Glaciotectonic deformation patterns in Estonia

Maris Rattas, Volli Kalm


Field and archival data have been used in compiling the Glaciotectonic Map of Estonia. Two principal types of glaciotectonic deformations shown on this are discussed here: dislocations of rigid bedrock, and soft bed deformations associated with unconsolidated drift masses. Most bedrock disturbances occur in the narrow zone south of the Baltic Klint and in the tectonically crushed zone where the fractured bedrock was easy to break, displace and deform by the moving glacier. Some of the bedrock dislocations are related to ice-marginal deposits of the Late Weichselian Glaciation (Palivere and Pandivere Phases). Most subglacial deformations of soft sediments are simple in style, namely: shear and ductile deformations within a thin layer. The spatial organisation and efficiency of drainage beneath the local ice streams determined the deformational behaviour of sediments at the ice/bed interface. Ice-marginal deposits of the Late Weichselian deglaciation have not been subjected to large-scale compressive deformation. This suggests that most marginal deposits were formed as the result of brief standstills of the ice margin which caused sediment deformation either at the ice margin or beneath the ice sole.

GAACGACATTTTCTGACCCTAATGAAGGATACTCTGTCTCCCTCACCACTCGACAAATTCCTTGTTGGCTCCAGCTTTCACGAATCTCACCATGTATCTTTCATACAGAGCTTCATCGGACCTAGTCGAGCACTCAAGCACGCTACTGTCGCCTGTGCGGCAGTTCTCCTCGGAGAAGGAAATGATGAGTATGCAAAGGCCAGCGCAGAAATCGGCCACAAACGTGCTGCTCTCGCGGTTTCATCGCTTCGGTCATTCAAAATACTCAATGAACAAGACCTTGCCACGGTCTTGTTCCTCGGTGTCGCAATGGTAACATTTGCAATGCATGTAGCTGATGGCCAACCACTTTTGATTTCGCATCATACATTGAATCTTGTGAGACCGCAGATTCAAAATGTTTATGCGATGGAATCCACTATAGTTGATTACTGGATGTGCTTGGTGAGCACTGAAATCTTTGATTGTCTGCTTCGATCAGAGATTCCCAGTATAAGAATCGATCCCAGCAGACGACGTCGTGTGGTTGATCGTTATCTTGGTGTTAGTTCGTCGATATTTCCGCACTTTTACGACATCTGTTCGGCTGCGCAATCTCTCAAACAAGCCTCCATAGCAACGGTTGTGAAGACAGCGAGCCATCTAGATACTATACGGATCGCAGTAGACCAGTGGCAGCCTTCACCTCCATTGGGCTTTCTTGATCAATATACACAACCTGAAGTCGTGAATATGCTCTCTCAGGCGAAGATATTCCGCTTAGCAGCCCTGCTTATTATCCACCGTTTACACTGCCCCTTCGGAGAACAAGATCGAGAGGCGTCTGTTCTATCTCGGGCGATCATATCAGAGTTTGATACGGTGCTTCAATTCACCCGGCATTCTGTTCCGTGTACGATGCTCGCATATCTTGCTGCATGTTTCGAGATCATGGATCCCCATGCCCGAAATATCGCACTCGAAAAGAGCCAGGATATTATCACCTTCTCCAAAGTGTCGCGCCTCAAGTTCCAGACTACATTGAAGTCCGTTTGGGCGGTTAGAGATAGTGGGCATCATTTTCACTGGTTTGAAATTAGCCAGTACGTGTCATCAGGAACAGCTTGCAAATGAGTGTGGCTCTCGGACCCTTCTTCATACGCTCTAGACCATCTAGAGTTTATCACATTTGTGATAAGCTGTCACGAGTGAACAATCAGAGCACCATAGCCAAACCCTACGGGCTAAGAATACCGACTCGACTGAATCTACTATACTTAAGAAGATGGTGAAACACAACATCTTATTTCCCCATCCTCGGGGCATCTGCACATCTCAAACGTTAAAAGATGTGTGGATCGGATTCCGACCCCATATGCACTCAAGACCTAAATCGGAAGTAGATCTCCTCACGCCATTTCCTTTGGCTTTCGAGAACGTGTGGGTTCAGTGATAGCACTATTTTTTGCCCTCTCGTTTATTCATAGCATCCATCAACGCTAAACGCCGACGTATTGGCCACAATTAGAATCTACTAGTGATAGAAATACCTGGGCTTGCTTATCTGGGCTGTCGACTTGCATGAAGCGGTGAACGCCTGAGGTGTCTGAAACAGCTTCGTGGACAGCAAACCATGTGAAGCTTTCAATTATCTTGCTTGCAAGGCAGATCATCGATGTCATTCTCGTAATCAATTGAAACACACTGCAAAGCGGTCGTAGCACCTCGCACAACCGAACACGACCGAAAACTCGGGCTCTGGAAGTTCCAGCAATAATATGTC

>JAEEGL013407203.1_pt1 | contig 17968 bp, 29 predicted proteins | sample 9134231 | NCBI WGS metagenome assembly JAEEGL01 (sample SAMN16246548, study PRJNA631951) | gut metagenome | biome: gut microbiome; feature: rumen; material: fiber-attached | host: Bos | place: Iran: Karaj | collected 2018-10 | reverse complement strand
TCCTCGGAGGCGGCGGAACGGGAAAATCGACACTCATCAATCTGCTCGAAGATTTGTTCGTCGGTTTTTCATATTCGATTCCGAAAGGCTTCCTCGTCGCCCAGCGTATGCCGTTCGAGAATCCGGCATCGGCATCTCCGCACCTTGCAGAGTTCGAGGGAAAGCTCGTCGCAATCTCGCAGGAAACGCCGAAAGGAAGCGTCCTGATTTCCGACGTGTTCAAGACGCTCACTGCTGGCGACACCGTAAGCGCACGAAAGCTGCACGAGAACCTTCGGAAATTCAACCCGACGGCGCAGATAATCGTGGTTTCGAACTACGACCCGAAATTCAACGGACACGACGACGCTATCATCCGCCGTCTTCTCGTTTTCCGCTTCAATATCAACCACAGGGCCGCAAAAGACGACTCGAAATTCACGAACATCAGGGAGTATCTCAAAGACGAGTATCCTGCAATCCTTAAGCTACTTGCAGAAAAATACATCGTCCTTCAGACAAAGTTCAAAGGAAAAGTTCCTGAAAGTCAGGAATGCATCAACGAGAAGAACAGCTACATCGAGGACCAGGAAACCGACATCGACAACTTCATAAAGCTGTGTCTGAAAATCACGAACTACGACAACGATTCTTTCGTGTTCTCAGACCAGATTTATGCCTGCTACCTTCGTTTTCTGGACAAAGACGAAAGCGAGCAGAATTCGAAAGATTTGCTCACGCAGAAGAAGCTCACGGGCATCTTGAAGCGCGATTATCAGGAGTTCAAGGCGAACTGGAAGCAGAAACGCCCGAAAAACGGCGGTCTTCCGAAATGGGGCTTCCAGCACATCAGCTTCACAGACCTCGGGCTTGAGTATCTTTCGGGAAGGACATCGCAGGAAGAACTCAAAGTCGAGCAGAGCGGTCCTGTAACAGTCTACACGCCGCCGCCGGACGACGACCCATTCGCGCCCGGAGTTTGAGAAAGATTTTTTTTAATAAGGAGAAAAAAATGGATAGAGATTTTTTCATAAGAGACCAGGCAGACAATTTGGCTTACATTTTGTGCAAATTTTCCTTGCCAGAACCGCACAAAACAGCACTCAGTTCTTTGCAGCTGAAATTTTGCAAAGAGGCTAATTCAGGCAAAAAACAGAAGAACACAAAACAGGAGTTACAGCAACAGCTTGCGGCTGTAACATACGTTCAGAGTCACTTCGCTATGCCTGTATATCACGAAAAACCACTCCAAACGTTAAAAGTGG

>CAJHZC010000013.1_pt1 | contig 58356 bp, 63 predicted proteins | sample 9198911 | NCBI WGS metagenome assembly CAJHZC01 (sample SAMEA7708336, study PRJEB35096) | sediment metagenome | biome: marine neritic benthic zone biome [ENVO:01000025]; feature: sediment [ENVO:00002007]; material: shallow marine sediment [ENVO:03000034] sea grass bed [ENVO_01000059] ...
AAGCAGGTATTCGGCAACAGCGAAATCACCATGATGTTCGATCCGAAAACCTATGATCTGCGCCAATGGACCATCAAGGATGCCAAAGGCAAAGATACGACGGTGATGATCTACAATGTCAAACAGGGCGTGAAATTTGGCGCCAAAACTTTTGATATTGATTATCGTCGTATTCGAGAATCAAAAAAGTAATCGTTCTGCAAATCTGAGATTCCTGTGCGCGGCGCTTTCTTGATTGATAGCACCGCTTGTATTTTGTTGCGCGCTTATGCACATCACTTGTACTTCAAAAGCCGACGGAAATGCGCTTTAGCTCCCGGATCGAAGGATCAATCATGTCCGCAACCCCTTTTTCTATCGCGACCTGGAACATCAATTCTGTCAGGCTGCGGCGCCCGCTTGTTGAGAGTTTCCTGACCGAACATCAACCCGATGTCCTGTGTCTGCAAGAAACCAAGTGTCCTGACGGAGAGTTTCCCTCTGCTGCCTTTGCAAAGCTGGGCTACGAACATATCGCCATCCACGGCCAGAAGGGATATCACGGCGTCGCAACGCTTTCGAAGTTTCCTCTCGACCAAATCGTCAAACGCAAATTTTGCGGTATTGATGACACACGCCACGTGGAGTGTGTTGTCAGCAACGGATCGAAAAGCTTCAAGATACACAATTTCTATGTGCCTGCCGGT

Estonia; Quaternary; glaciotectonic landforms and structures; bedrock dislocations; soft sediment deformations; drumlins

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